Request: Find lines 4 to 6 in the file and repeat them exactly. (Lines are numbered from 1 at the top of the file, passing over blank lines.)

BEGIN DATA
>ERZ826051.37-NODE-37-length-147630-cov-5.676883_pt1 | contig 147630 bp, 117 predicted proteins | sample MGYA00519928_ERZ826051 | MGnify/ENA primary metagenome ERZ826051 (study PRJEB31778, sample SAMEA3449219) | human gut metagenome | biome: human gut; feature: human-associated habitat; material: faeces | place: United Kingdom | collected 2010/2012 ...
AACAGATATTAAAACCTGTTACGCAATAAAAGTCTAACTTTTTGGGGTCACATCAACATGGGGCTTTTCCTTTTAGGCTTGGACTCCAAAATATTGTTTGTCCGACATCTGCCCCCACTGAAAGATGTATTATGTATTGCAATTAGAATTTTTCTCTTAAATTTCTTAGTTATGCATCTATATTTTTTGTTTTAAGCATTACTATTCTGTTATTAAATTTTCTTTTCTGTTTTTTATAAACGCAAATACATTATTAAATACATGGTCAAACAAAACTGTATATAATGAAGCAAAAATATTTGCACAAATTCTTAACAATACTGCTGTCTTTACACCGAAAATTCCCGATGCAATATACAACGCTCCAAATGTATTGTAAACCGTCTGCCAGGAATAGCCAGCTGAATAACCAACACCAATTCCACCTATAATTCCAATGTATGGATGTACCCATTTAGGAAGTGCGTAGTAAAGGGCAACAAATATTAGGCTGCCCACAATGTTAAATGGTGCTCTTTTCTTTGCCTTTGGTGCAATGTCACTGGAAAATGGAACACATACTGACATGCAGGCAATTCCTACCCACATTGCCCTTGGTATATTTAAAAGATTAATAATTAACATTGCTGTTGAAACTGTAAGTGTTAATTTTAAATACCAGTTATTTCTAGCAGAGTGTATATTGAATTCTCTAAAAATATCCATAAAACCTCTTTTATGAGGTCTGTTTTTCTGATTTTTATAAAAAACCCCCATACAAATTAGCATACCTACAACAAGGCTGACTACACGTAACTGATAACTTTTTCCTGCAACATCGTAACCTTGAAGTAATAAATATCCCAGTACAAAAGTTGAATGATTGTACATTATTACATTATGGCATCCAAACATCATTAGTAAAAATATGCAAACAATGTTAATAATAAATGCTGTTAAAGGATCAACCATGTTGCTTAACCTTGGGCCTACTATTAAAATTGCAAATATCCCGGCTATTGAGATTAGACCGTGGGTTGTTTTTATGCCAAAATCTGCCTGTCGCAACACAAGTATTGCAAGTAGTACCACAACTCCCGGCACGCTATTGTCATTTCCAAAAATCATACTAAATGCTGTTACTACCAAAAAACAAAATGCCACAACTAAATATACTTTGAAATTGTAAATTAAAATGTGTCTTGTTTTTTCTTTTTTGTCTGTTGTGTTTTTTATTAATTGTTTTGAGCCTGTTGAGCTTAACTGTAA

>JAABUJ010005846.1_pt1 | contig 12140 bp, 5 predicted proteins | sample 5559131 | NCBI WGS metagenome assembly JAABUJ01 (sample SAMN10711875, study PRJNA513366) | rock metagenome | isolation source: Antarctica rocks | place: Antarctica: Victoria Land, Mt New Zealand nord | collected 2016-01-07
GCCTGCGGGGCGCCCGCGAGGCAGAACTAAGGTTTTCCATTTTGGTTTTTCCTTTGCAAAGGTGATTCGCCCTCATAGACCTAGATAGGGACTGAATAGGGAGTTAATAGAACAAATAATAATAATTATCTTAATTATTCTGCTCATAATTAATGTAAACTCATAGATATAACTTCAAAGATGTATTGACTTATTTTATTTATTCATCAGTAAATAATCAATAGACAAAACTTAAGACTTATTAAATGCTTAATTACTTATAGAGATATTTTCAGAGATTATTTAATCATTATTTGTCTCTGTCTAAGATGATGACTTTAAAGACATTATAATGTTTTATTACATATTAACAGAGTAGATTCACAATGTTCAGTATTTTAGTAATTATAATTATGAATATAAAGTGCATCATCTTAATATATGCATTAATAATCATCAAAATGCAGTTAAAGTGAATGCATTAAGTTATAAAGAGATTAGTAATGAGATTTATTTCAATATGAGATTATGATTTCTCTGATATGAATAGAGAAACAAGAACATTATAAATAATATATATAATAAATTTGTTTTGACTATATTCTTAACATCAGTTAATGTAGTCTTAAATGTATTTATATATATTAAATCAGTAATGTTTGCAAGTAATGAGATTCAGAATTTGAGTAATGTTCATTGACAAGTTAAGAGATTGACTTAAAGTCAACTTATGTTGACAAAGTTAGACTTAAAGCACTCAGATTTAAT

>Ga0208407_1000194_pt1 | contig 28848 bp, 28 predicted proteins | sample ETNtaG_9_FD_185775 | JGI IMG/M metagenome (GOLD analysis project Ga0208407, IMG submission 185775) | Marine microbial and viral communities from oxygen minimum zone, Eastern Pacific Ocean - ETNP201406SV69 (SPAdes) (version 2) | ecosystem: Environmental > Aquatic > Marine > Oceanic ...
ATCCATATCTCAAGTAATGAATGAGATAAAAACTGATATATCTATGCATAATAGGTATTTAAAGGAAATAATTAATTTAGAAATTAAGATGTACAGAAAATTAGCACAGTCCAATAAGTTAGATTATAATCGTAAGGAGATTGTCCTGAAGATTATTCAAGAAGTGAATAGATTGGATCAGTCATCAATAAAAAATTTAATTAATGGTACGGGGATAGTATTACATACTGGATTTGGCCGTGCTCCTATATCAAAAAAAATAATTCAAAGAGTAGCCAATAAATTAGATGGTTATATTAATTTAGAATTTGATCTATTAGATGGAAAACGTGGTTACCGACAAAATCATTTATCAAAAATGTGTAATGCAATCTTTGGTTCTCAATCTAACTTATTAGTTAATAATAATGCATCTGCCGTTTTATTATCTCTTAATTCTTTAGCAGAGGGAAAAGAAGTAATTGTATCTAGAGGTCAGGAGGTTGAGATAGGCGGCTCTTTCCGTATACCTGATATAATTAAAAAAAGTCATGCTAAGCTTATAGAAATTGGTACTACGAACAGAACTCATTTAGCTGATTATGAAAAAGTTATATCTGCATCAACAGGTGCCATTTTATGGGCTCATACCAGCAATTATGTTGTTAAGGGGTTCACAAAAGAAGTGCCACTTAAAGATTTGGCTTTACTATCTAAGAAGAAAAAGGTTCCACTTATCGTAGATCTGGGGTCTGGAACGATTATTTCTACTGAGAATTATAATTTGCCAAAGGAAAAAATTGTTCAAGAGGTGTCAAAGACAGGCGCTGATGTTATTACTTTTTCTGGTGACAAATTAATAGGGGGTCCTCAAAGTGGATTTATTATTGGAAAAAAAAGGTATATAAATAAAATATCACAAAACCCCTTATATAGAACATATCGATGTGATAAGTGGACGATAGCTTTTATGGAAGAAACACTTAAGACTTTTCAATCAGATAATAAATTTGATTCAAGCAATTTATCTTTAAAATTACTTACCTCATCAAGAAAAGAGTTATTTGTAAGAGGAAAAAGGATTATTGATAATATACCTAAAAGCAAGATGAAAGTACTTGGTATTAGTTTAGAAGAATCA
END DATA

GCCTGCGGGGCGCCCGCGAGGCAGAACTAAGGTTTTCCATTTTGGTTTTTCCTTTGCAAAGGTGATTCGCCCTCATAGACCTAGATAGGGACTGAATAGGGAGTTAATAGAACAAATAATAATAATTATCTTAATTATTCTGCTCATAATTAATGTAAACTCATAGATATAACTTCAAAGATGTATTGACTTATTTTATTTATTCATCAGTAAATAATCAATAGACAAAACTTAAGACTTATTAAATGCTTAATTACTTATAGAGATATTTTCAGAGATTATTTAATCATTATTTGTCTCTGTCTAAGATGATGACTTTAAAGACATTATAATGTTTTATTACATATTAACAGAGTAGATTCACAATGTTCAGTATTTTAGTAATTATAATTATGAATATAAAGTGCATCATCTTAATATATGCATTAATAATCATCAAAATGCAGTTAAAGTGAATGCATTAAGTTATAAAGAGATTAGTAATGAGATTTATTTCAATATGAGATTATGATTTCTCTGATATGAATAGAGAAACAAGAACATTATAAATAATATATATAATAAATTTGTTTTGACTATATTCTTAACATCAGTTAATGTAGTCTTAAATGTATTTATATATATTAAATCAGTAATGTTTGCAAGTAATGAGATTCAGAATTTGAGTAATGTTCATTGACAAGTTAAGAGATTGACTTAAAGTCAACTTATGTTGACAAAGTTAGACTTAAAGCACTCAGATTTAAT

>Ga0208407_1000194_pt1 | contig 28848 bp, 28 predicted proteins | sample ETNtaG_9_FD_185775 | JGI IMG/M metagenome (GOLD analysis project Ga0208407, IMG submission 185775) | Marine microbial and viral communities from oxygen minimum zone, Eastern Pacific Ocean - ETNP201406SV69 (SPAdes) (version 2) | ecosystem: Environmental > Aquatic > Marine > Oceanic ...
ATCCATATCTCAAGTAATGAATGAGATAAAAACTGATATATCTATGCATAATAGGTATTTAAAGGAAATAATTAATTTAGAAATTAAGATGTACAGAAAATTAGCACAGTCCAATAAGTTAGATTATAATCGTAAGGAGATTGTCCTGAAGATTATTCAAGAAGTGAATAGATTGGATCAGTCATCAATAAAAAATTTAATTAATGGTACGGGGATAGTATTACATACTGGATTTGGCCGTGCTCCTATATCAAAAAAAATAATTCAAAGAGTAGCCAATAAATTAGATGGTTATATTAATTTAGAATTTGATCTATTAGATGGAAAACGTGGTTACCGACAAAATCATTTATCAAAAATGTGTAATGCAATCTTTGGTTCTCAATCTAACTTATTAGTTAATAATAATGCATCTGCCGTTTTATTATCTCTTAATTCTTTAGCAGAGGGAAAAGAAGTAATTGTATCTAGAGGTCAGGAGGTTGAGATAGGCGGCTCTTTCCGTATACCTGATATAATTAAAAAAAGTCATGCTAAGCTTATAGAAATTGGTACTACGAACAGAACTCATTTAGCTGATTATGAAAAAGTTATATCTGCATCAACAGGTGCCATTTTATGGGCTCATACCAGCAATTATGTTGTTAAGGGGTTCACAAAAGAAGTGCCACTTAAAGATTTGGCTTTACTATCTAAGAAGAAAAAGGTTCCACTTATCGTAGATCTGGGGTCTGGAACGATTATTTCTACTGAGAATTATAATTTGCCAAAGGAAAAAATTGTTCAAGAGGTGTCAAAGACAGGCGCTGATGTTATTACTTTTTCTGGTGACAAATTAATAGGGGGTCCTCAAAGTGGATTTATTATTGGAAAAAAAAGGTATATAAATAAAATATCACAAAACCCCTTATATAGAACATATCGATGTGATAAGTGGACGATAGCTTTTATGGAAGAAACACTTAAGACTTTTCAATCAGATAATAAATTTGATTCAAGCAATTTATCTTTAAAATTACTTACCTCATCAAGAAAAGAGTTATTTGTAAGAGGAAAAAGGATTATTGATAATATACCTAAAAGCAAGATGAAAGTACTTGGTATTAGTTTAGAAGAATCA